THE diesel-powered SEAT Ibiza Ecomotive really demonstrates just how frugal and efficient some cars have now become without going down the electric or hybrid route.
Here's a car that, on paper at least, can return almost 80 miles to the gallon. On top of low fuel costs buyers can also look forward to not having to fork out anything for road tax as it emits just 93g/km of CO2.
The SEAT might not be alone, indeed it has Volkswagen group stablemates like the Skoda Fabia Greenline and VW Polo Bluemotion. Price-wise the Seat sits between the two.
Last year saw the model given a mid-life makeover that was very much a refresh rather than an overhaul.
The most distinctive update was a more pronounced and distinctive front end, with new headlights, grille and front bumper. Suspension modifications have also enhanced the driving dynamics.
The Ibiza is a good looking small car that has appeal without going down the retro or overtly funky styling routes and as such in its current incarnation has aged well.
On the inside it is tastefully done out, characterised by decent fit and finish and featuring switchgear that is plain and functional though good quality nonetheless.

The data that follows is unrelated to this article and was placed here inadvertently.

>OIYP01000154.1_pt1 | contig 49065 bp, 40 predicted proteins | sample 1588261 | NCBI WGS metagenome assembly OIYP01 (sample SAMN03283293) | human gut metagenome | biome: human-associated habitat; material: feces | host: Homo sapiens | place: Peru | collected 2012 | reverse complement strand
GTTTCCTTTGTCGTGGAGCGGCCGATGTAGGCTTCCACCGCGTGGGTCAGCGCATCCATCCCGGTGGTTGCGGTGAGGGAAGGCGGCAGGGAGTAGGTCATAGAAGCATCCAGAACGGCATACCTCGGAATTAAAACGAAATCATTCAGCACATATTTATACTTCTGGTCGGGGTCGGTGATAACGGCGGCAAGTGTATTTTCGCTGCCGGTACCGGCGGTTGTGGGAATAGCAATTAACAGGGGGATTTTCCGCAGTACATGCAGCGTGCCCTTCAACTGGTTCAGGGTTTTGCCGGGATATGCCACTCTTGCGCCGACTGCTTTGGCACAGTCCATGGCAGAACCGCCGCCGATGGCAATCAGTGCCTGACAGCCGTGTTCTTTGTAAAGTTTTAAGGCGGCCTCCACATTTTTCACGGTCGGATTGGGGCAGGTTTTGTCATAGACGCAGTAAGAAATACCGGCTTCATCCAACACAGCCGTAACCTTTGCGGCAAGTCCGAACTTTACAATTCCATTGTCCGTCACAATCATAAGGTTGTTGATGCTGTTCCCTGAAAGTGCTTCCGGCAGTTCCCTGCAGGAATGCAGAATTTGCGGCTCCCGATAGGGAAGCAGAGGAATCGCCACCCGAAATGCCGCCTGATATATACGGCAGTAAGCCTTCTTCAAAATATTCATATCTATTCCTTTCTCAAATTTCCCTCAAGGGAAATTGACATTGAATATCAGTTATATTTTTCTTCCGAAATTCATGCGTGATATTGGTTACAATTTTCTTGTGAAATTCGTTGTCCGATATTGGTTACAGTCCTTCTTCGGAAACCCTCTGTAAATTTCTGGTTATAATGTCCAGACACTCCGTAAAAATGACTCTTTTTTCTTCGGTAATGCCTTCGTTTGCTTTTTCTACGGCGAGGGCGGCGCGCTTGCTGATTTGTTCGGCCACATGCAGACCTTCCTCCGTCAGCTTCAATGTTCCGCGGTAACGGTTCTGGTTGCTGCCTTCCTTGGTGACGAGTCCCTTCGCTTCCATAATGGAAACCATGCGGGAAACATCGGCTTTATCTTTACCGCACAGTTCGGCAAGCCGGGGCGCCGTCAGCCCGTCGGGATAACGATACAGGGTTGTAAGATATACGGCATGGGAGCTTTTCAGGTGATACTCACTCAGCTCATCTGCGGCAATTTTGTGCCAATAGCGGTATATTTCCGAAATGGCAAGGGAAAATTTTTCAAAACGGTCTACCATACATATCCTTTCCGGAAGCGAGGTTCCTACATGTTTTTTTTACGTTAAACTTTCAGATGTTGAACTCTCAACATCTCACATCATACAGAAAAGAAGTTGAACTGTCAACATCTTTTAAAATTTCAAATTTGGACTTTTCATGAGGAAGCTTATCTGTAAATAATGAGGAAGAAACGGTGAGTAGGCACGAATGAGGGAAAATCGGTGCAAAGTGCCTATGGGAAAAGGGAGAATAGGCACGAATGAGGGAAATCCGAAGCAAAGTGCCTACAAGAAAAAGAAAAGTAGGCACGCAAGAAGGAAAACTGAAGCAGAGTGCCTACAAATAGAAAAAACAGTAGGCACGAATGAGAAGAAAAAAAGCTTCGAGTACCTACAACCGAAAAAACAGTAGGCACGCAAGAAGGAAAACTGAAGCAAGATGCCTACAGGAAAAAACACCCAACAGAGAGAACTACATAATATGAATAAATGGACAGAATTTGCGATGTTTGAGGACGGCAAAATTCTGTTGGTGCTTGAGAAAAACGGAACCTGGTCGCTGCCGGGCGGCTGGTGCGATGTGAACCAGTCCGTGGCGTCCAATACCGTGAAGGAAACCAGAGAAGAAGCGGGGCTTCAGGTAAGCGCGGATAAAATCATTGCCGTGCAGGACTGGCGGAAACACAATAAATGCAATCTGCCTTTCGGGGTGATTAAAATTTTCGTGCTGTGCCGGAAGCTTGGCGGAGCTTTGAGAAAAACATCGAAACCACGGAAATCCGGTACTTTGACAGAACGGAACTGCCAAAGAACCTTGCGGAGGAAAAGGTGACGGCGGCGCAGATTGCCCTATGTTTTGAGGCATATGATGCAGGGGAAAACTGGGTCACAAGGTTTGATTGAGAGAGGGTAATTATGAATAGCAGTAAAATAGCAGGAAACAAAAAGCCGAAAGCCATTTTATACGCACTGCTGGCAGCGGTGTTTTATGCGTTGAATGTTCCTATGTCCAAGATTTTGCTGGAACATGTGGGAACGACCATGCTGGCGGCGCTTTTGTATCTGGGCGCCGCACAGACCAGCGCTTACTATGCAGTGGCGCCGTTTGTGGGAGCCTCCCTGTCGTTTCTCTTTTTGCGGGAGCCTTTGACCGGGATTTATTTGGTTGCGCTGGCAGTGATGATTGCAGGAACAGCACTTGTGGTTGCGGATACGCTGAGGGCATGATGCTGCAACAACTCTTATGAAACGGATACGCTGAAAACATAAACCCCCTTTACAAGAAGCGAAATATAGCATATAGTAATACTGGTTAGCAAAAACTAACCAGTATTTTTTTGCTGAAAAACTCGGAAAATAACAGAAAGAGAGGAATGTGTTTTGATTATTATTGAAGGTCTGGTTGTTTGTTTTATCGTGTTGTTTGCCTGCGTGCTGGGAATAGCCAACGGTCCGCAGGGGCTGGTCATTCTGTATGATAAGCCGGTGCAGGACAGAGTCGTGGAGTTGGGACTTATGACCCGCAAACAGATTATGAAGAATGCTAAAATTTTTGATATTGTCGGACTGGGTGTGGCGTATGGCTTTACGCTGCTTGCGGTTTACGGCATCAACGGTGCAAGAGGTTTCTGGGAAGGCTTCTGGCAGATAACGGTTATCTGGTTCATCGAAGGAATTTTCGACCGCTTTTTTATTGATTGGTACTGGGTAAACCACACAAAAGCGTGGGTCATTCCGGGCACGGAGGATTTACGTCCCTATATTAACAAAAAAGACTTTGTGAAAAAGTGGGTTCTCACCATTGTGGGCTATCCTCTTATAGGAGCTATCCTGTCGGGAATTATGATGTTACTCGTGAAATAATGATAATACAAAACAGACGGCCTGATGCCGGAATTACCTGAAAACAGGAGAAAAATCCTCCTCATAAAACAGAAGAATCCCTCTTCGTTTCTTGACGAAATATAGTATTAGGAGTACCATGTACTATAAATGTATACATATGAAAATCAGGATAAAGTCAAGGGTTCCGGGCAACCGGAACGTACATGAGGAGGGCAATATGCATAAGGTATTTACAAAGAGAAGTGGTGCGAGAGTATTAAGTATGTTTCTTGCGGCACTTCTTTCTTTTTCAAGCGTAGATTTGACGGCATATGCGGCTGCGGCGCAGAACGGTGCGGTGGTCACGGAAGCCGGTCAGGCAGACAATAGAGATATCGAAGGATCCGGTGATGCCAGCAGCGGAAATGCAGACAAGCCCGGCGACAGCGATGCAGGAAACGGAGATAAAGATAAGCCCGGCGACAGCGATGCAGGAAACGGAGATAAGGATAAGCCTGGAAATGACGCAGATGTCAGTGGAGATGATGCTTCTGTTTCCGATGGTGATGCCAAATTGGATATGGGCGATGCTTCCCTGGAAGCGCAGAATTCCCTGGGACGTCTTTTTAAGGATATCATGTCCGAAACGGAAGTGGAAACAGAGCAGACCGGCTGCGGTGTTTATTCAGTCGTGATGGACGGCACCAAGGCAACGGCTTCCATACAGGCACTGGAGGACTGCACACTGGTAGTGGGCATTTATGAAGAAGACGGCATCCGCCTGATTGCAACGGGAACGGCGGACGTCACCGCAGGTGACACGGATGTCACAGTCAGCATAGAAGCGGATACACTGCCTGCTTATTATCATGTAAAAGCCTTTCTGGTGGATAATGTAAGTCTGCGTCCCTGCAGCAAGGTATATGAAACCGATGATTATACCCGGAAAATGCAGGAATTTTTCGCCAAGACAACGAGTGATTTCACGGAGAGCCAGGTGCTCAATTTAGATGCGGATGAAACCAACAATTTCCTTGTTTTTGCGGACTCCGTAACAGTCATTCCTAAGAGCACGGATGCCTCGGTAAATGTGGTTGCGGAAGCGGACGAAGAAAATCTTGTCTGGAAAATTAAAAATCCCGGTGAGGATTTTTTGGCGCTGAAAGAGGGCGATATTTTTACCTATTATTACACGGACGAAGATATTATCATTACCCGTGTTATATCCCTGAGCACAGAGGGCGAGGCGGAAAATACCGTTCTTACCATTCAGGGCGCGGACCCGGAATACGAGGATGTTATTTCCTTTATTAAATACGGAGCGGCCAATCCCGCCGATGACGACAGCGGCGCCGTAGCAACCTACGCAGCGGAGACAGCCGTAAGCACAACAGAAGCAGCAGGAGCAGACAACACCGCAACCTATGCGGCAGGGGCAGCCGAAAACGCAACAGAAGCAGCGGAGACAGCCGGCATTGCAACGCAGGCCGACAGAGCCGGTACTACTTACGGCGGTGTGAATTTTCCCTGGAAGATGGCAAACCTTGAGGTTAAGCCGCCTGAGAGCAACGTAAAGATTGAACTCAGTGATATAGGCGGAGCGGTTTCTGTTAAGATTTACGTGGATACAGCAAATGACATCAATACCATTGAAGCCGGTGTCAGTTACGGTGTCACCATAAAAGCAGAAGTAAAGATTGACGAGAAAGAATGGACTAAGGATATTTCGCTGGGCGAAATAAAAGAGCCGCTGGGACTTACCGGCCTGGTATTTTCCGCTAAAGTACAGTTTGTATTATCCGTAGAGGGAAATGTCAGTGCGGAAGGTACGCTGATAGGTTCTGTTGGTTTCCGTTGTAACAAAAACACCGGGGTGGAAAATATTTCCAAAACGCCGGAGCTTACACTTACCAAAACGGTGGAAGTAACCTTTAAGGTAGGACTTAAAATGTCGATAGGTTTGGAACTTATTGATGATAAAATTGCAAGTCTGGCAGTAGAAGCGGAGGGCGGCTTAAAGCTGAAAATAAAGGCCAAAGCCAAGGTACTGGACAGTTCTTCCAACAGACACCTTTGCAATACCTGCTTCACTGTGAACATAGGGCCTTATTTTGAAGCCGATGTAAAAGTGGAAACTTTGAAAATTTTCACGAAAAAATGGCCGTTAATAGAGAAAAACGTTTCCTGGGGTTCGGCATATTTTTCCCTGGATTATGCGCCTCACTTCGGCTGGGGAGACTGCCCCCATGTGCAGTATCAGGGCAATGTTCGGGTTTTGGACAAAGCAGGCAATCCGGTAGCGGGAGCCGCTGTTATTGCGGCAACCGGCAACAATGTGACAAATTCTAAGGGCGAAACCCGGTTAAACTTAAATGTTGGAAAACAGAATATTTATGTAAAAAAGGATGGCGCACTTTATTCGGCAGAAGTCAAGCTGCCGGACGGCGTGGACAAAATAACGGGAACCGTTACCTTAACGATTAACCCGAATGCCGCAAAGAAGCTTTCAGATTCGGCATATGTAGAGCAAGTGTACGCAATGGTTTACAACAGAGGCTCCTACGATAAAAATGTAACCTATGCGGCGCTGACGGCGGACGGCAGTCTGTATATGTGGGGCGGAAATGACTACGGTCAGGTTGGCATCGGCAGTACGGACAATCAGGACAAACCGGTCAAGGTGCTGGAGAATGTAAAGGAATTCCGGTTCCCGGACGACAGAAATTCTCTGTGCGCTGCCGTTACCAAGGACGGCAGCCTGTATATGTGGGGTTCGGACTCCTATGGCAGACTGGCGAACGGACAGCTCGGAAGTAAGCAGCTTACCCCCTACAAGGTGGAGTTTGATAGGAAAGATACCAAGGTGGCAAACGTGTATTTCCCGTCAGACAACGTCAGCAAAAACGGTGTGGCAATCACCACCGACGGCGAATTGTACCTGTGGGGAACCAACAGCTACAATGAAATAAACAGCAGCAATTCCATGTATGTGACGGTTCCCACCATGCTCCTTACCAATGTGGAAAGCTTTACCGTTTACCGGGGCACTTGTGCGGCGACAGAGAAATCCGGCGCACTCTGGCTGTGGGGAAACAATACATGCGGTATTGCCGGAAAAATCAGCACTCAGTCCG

In line with the trend for all small cars to get bigger the Ibiza is surprisingly roomy for a supermini.
In terms of powertrain variants there are plenty of options to choose from, most of which err towards efficiency rather than performance.
This super-efficient diesel sits mid range overall and the only downside is having to fork out a little extra for the diesel over one of the small petrol versions.
Petrol predominates in terms of engine options - a three-cylinder 1.0-litre in either 74bhp or 109bhp form, a four-cylinder 1.2-litre available with 89bhp or 109bhp, a four-cylinder 1.4-litre 148bhp TSI and a 1.8-litre TSI in the Cupra.
There might only be one diesel but its available in three power variants - 74bhp, 89bhp or 104bhp.
Is it worth plumping for a diesel? If you're buying an Ibiza as a city runabout then a basic three-cylinder petrol model makes sense but if you want it to double-up as a family car and take to the open road and the motorway network then a 1.4-litre turbo diesel in any of its states of boost probably represents a better bet for the added power. This was the lowest powered version but it didn't feel lacking.
That said, in some ways it's a tough call and given the raft of petrol options, some really do give the diesel a run for the money when it comes to combining performance and economy.
Handling has always been an Ibiza strength and this continues to be the case. It might share underpinnings with its VW stablemates but it has a slight edge when it comes to offering a fun and rewarding drive. Opt for a more performance-focussed FR or Cupra and the ante is upped even further but even in this more utilitarian diesel it impresses.
Another Ibiza strength is a generous array of standard equipment whatever the trim level. Even an entry level E comes with a five-inch touchscreen, a USB port and four-speaker stereo.